Founding Fathers Quotes

Quotes tagged as "founding-fathers" (showing 1-30 of 71)
Ron Paul
“One thing is clear: The Founding Fathers never intended a nation where citizens would pay nearly half of everything they earn to the government.”
Ron Paul

Tiffany Madison
“Most gun control arguments miss the point. If all control boils fundamentally to force, how can one resist aggression without equal force? How can a truly “free” state exist if the individual citizen is enslaved to the forceful will of individual or organized aggressors? It cannot.”
Tiffany Madison

Thomas Jefferson
“How little do my countrymen know what precious blessings they are in possession of, and which no other people on earth enjoy!”
Thomas Jefferson

Patrick Henry
“Give me liberty or give me death."

[From a speech given at Saint John's Church in Richmond, Virginia on March 23, 1775 to the Virginia House of Burgesses; as first published in print in 1817 in William Wirt's Life and Character of Patrick Henry.]”
Patrick Henry

I hope that we shall crush in its birth the aristocracy of our monied corporations
“I hope that we shall crush in its birth the aristocracy of our monied corporations which dare already to challenge our government to a trial of strength, and bid defiance to the laws of our country.”
Thomas Jefferson, The Papers of Thomas Jefferson: Retirement Series, Volume 10: 1 May 1816 to 18 January 1817

Alex E. Jones
“The answer to 1984 is 1776”
Alex E. Jones

Thomas Jefferson
“If there be any among us who would wish to dissolve this Union, or to change its republican form, let them stand undisturbed as monuments of the safety with which error of opinion may be tolerated, where reason is left free to combat it."

[First Inaugural Address, March 4, 1801]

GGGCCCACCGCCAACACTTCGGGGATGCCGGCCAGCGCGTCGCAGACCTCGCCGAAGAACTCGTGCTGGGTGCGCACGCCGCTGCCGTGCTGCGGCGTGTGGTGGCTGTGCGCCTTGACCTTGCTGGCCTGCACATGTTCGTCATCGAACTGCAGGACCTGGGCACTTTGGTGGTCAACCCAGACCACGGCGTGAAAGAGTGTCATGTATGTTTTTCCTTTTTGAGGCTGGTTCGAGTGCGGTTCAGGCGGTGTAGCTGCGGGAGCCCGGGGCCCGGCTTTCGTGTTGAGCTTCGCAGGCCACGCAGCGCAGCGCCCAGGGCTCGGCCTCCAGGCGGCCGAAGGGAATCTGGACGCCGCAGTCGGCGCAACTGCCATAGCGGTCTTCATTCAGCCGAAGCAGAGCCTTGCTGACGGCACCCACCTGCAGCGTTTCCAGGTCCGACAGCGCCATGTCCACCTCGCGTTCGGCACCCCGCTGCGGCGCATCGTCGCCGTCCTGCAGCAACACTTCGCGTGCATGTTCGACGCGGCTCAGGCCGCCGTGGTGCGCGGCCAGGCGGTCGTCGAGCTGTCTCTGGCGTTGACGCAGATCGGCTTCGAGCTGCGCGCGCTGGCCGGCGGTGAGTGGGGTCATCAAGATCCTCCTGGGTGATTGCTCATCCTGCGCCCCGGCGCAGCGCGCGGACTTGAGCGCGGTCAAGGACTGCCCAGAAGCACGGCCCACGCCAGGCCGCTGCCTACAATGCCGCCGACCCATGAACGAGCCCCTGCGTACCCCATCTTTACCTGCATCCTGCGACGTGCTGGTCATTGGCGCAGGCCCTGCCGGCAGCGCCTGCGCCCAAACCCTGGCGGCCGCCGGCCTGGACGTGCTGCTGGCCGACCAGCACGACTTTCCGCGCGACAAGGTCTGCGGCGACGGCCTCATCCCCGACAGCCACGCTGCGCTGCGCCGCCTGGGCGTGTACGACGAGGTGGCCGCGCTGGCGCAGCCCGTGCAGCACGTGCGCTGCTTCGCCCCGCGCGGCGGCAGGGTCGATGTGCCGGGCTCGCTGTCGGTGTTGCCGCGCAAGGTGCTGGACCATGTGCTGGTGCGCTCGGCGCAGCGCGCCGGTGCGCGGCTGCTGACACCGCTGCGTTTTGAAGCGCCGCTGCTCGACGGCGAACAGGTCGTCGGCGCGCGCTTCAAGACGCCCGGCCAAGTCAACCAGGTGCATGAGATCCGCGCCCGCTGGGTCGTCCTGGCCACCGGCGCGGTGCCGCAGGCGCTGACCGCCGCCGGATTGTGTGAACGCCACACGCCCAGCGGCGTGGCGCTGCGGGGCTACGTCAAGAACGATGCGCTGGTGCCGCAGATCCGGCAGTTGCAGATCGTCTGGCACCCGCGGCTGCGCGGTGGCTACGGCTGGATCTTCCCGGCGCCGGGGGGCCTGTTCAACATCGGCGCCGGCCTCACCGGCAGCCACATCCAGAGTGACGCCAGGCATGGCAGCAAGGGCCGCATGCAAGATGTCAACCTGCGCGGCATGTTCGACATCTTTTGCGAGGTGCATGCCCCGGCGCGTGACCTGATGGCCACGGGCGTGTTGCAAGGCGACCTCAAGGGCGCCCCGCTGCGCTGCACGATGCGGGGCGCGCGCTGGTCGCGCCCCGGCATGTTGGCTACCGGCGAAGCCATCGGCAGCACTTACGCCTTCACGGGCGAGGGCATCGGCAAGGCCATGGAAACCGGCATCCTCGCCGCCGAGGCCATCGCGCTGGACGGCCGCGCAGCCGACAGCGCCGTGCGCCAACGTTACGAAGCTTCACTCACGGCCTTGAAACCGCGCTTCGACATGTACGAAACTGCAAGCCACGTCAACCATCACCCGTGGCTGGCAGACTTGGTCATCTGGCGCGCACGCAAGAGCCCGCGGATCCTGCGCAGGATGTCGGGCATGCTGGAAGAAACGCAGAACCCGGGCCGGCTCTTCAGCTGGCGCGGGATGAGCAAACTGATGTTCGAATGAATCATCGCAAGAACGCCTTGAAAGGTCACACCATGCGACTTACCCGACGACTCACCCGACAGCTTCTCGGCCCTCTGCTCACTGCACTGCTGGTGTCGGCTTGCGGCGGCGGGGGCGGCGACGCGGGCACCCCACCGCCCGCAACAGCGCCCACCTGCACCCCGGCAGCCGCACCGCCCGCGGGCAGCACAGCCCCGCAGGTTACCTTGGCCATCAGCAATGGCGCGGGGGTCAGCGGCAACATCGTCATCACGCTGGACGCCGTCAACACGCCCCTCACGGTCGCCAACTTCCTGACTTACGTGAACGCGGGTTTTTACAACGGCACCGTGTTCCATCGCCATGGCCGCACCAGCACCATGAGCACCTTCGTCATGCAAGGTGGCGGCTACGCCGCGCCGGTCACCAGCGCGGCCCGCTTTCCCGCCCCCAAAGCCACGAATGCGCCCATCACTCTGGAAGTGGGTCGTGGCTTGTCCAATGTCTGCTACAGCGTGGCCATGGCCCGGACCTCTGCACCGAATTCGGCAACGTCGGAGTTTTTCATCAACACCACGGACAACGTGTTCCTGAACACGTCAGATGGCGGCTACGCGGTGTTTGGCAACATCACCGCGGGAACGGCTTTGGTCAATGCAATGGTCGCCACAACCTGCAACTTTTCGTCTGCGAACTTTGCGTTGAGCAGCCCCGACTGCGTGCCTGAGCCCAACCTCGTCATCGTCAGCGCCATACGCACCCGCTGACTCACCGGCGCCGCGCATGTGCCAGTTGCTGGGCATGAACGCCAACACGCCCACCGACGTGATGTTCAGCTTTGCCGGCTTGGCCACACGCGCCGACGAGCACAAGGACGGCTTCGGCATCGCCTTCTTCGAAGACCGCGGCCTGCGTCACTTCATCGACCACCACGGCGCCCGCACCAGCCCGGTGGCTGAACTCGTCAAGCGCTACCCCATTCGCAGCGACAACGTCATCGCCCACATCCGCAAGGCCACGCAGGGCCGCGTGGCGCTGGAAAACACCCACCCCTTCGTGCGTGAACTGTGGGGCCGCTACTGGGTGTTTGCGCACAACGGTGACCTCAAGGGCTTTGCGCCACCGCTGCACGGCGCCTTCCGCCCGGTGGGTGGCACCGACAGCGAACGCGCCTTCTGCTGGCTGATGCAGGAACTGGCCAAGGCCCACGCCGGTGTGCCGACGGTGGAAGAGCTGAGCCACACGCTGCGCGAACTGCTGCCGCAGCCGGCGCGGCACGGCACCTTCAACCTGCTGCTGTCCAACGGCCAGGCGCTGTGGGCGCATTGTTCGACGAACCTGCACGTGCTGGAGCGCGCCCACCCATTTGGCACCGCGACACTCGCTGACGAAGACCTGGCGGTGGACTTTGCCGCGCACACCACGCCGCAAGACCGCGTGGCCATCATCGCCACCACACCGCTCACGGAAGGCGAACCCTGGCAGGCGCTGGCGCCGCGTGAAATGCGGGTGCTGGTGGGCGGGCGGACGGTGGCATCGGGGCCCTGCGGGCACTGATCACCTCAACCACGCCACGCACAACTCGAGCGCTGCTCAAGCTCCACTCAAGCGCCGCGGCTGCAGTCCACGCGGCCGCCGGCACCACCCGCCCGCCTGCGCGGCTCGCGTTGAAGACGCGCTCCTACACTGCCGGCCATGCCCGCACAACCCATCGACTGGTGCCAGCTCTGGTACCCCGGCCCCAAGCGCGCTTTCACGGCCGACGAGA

Thomas Jefferson, The Inaugural Speeches and Messages of Thomas Jefferson, Esq.: Late President of the United States: Together with the Inaugural Speech of James Madison, Esq. ...

John Winthrop
“For this end, we must be knit together in this work as one man, we must entertain each other in brotherly affection, we must be willing to abridge our selves of our superfluities for the supply of others' necessities. We must uphold a familiar commerce together in all meekness, gentleness, patience and liberality. We must delight in each other, make others' conditions our own, rejoice together, mourn together, labor, and suffer together, always having before our eyes our commission and community in the work, our community as members of the same body. So shall we keep the unity of the spirit in the bond of peace, the Lord will be our God and delight to dwell among us, as His own people and will command a blessing upon us in all our ways, so that we shall see much more of His wisdom, power, goodness, and truth then formerly we have been acquainted with.”
John Winthrop

David Mazzucchelli
“Yes here's to the founding fathers—slave-owners, British citizens who didn't want to pay taxes...”
David Mazzucchelli, Asterios Polyp

Thomas Jefferson
“Where the preamble declares that coercion is a departure from the plan of the holy author of our religion, an amendment was proposed, by inserting the word "Jesus Christ," so that it should read "a departure from the plan of Jesus Christ, the holy author of our religion." The insertion was rejected by a great majority, in proof that they meant to comprehend, within the mantle of it's protection, the Jew and the Gentile, the Christian and Mahometan, the Hindoo, and infidel of every denomination.”
Thomas Jefferson, Autobiography of Thomas Jefferson